Crews on Monday were removing one Confederate statue in a Florida city and authorities said someone had splashed red paint around a Confederate memorial park in another city.

Sounds of a jackhammer echoed in downtown Gainesville as workers tore out the foundation of the statue known as “Old Joe” after local authorities decided to move it from outside the Alachua County Administration Building.

The statue’s removal had been in the works for months after protests and several failed attempts to relocate it. It was unclear if the work was hastened by violent protests surrounding the removal of a Confederate statue in Charlottesville, Virginia over the weekend.

The statue is being returned to the local chapter of the United Daughters of the Confederacy, which erected it in 1904. The county said it did not know where the statue would go, the Gainesville Sun reported.

In Tampa, a passer-by called 911 after seeing that paint had been tossed on and around the Confederate memorial’s columns and derogatory comments were scrawled in paint, Hillsborough County sheriff’s officials said in a news release. The site is on private property near Tampa on Florida’s west coast.

Other Confederate memorials in the area have been targeted as well.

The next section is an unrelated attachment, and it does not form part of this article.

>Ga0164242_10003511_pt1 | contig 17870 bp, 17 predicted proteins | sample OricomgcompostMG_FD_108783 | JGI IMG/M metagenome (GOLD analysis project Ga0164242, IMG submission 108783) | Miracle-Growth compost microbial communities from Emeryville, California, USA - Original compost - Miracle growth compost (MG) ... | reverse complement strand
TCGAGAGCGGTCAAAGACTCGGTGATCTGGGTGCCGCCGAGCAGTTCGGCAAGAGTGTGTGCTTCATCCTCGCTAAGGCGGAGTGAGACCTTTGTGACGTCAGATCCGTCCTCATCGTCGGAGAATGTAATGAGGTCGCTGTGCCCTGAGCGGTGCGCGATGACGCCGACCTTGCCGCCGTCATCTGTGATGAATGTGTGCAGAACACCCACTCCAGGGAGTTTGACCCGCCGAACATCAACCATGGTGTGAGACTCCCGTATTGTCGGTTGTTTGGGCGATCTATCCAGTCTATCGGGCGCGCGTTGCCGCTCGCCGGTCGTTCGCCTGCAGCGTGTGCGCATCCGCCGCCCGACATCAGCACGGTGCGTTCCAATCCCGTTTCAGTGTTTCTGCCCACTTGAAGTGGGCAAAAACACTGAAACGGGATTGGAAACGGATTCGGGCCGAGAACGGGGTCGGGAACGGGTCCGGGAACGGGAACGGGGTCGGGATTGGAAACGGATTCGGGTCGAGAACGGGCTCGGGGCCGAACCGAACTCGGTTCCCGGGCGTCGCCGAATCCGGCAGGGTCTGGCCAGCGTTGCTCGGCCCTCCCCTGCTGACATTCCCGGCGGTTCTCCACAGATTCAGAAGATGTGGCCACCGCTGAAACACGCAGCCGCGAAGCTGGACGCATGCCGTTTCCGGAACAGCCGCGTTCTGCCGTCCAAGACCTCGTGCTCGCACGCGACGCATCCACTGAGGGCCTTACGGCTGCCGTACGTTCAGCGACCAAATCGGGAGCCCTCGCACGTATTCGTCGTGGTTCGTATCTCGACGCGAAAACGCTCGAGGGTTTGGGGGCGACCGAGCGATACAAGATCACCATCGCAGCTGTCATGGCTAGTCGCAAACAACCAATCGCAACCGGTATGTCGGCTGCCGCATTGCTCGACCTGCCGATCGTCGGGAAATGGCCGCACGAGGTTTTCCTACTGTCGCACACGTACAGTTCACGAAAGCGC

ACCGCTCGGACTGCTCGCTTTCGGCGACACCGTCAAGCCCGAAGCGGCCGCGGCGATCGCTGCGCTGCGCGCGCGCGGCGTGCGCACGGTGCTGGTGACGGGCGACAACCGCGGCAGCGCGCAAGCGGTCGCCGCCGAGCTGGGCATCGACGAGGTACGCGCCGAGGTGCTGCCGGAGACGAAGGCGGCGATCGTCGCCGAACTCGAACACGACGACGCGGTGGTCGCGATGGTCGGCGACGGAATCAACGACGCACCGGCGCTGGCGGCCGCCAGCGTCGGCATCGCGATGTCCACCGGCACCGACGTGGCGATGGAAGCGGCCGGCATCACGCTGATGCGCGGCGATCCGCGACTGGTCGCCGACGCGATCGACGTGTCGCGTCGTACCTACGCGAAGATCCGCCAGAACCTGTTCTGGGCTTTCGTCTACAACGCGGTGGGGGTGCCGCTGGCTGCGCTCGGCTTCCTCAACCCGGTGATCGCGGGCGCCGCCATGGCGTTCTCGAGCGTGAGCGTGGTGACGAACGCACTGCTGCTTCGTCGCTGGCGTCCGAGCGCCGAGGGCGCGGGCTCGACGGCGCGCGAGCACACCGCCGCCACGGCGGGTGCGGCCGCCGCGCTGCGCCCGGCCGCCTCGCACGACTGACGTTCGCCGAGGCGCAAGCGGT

Hillsborough County commissioners voted on July 19 to remove a different monument in the county, this one in downtown Tampa and on county property, after several heated meetings filled with public discussion.

On Wednesday, the commission is scheduled to discuss the monument again with an update on the relocation.

The attention focused on Florida’s Confederate monuments comes as similar debates heat up in other states. Tension flared into violence this weekend in Charlottesville, Virginia, after a white nationalist rally that was tied to protest against the removal of a Confederate statue there.

Republish with permission of The Associated Press.

Committee backing felon voting rights amendment adds $500K in July

The political committee backing a ballot initiative to automatically restore voting rights to nonviolent felons brought in over $500,000 last month.

Floridians for a Fair Democracy” received $250,000 of the July haul from the American Civil Liberties Union, with another $150,000 coming from the The Advocacy Fund, a San Francisco-based group that funds a variety of progressive causes across the country.

The remaining $100,000 in contributions came in from Robert Wolthius, a San Francisco software engineer

Spending clocked in at about $662,000 last month, with the vast majority of the money going toward collecting and verifying petition signatures.

The bulk of expenses were paid out by the Clearwater-based committee went to Calabasas, Calif.-based petition management firm PCI Consultants, which took in $583,183.

Also on the payroll was Miami-based Accurate Business Systems, which received $36,429, and Columbus, OH-based EMC Research, which was paid $23,318.